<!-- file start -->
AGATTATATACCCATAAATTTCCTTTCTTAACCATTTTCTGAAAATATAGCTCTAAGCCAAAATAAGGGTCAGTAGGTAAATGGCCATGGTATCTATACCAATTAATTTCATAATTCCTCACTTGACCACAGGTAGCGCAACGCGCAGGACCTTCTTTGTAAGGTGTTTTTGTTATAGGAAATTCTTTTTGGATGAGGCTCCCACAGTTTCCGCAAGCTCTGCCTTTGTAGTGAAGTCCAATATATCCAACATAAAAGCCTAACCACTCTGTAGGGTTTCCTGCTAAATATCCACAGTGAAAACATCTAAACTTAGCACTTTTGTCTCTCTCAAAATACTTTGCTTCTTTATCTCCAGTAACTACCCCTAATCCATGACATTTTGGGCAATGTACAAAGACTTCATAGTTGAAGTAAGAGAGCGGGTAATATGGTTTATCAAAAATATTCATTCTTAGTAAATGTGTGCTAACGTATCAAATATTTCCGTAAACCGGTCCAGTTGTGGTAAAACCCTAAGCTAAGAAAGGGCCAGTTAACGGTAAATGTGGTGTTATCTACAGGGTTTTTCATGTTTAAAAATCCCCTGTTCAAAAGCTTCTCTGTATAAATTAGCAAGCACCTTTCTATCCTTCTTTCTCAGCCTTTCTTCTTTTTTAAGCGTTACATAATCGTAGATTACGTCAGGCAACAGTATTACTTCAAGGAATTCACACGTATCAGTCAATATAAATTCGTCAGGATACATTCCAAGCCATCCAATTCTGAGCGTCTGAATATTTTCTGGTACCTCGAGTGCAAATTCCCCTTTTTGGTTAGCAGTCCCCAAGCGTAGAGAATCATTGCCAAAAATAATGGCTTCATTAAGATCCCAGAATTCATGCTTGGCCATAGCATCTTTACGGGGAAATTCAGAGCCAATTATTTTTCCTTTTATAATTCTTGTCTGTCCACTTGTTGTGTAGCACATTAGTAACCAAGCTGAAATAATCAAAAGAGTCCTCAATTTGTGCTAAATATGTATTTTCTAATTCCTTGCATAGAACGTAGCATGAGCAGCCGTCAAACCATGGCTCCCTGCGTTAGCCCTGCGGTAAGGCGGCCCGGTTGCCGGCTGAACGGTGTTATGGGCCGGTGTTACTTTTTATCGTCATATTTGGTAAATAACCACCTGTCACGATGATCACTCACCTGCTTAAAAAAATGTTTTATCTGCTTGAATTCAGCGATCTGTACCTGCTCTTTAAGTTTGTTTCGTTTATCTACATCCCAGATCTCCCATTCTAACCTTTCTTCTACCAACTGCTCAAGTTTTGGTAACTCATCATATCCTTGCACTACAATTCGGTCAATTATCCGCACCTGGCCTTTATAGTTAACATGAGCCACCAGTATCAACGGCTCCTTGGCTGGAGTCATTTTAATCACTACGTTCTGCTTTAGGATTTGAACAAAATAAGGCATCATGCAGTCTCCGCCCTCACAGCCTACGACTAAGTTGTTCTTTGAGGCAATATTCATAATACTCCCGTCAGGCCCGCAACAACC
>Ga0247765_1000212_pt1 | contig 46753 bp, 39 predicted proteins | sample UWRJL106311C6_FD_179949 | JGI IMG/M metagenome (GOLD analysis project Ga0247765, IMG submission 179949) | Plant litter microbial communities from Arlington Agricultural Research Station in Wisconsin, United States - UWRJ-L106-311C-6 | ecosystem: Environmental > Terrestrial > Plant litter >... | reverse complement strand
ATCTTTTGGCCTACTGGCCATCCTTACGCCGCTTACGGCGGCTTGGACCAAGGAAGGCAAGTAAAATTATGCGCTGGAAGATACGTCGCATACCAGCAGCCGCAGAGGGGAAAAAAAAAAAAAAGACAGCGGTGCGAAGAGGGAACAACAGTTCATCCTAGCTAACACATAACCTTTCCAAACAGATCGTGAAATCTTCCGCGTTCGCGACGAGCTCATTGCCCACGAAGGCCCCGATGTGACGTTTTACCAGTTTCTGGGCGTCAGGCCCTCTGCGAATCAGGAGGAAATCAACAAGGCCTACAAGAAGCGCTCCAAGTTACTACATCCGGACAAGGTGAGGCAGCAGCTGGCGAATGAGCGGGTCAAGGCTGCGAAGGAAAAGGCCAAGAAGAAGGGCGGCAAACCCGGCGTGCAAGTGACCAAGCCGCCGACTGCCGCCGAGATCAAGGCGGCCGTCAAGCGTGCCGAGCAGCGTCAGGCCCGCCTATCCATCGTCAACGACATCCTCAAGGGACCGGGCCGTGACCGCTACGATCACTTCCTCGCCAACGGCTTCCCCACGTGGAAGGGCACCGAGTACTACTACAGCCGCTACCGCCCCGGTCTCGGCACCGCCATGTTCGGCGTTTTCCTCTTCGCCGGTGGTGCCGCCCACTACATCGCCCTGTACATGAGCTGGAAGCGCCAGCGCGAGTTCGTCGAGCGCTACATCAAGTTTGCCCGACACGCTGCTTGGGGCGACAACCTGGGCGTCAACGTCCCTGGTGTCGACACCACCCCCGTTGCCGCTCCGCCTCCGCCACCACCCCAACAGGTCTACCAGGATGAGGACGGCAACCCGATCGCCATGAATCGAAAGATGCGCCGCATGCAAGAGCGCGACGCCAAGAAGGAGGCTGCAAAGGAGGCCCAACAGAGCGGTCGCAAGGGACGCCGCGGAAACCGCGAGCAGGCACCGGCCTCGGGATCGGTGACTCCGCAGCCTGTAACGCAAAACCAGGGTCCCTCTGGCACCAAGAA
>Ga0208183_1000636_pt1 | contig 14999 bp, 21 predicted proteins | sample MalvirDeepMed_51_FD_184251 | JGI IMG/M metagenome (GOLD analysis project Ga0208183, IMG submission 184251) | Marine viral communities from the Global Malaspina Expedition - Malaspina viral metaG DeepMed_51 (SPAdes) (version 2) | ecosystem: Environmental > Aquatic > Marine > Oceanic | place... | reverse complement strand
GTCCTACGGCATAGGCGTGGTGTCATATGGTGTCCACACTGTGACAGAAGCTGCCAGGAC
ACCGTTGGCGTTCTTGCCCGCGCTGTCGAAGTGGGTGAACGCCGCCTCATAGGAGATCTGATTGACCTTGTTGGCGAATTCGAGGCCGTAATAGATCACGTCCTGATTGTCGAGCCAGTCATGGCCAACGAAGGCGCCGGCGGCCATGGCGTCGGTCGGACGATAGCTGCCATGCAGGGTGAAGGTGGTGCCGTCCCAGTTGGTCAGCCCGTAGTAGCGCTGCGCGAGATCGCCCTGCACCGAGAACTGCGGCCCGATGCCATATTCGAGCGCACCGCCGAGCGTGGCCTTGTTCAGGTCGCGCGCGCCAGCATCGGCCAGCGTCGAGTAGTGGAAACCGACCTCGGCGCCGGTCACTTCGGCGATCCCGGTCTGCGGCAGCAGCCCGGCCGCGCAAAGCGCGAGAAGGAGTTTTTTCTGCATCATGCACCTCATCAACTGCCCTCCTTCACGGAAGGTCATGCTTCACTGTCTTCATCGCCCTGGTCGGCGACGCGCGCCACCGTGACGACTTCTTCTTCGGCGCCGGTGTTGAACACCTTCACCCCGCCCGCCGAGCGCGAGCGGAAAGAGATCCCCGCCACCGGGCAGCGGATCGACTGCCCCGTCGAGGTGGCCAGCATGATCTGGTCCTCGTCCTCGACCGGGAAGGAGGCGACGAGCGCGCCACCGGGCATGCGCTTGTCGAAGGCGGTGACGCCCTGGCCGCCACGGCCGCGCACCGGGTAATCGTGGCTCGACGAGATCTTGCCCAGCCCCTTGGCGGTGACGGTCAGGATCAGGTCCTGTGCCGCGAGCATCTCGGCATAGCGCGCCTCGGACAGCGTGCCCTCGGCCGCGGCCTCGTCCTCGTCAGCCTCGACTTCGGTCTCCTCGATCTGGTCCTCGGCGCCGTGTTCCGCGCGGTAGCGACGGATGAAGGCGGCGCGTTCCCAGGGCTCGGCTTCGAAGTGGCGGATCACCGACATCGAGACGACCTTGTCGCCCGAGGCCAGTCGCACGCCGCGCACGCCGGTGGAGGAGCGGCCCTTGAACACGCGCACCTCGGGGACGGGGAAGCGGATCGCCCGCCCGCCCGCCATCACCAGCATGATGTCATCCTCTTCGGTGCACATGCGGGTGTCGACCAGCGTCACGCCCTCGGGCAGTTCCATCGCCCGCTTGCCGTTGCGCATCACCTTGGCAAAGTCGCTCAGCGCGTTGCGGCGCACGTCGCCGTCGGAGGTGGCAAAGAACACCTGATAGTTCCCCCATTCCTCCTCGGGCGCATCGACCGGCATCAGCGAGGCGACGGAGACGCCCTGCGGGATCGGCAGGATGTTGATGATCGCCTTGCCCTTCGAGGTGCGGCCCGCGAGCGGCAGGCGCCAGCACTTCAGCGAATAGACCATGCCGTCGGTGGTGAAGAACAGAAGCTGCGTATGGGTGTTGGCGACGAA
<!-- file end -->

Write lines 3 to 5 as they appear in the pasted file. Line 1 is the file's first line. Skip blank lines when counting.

ATCTTTTGGCCTACTGGCCATCCTTACGCCGCTTACGGCGGCTTGGACCAAGGAAGGCAAGTAAAATTATGCGCTGGAAGATACGTCGCATACCAGCAGCCGCAGAGGGGAAAAAAAAAAAAAAGACAGCGGTGCGAAGAGGGAACAACAGTTCATCCTAGCTAACACATAACCTTTCCAAACAGATCGTGAAATCTTCCGCGTTCGCGACGAGCTCATTGCCCACGAAGGCCCCGATGTGACGTTTTACCAGTTTCTGGGCGTCAGGCCCTCTGCGAATCAGGAGGAAATCAACAAGGCCTACAAGAAGCGCTCCAAGTTACTACATCCGGACAAGGTGAGGCAGCAGCTGGCGAATGAGCGGGTCAAGGCTGCGAAGGAAAAGGCCAAGAAGAAGGGCGGCAAACCCGGCGTGCAAGTGACCAAGCCGCCGACTGCCGCCGAGATCAAGGCGGCCGTCAAGCGTGCCGAGCAGCGTCAGGCCCGCCTATCCATCGTCAACGACATCCTCAAGGGACCGGGCCGTGACCGCTACGATCACTTCCTCGCCAACGGCTTCCCCACGTGGAAGGGCACCGAGTACTACTACAGCCGCTACCGCCCCGGTCTCGGCACCGCCATGTTCGGCGTTTTCCTCTTCGCCGGTGGTGCCGCCCACTACATCGCCCTGTACATGAGCTGGAAGCGCCAGCGCGAGTTCGTCGAGCGCTACATCAAGTTTGCCCGACACGCTGCTTGGGGCGACAACCTGGGCGTCAACGTCCCTGGTGTCGACACCACCCCCGTTGCCGCTCCGCCTCCGCCACCACCCCAACAGGTCTACCAGGATGAGGACGGCAACCCGATCGCCATGAATCGAAAGATGCGCCGCATGCAAGAGCGCGACGCCAAGAAGGAGGCTGCAAAGGAGGCCCAACAGAGCGGTCGCAAGGGACGCCGCGGAAACCGCGAGCAGGCACCGGCCTCGGGATCGGTGACTCCGCAGCCTGTAACGCAAAACCAGGGTCCCTCTGGCACCAAGAA
>Ga0208183_1000636_pt1 | contig 14999 bp, 21 predicted proteins | sample MalvirDeepMed_51_FD_184251 | JGI IMG/M metagenome (GOLD analysis project Ga0208183, IMG submission 184251) | Marine viral communities from the Global Malaspina Expedition - Malaspina viral metaG DeepMed_51 (SPAdes) (version 2) | ecosystem: Environmental > Aquatic > Marine > Oceanic | place... | reverse complement strand
GTCCTACGGCATAGGCGTGGTGTCATATGGTGTCCACACTGTGACAGAAGCTGCCAGGAC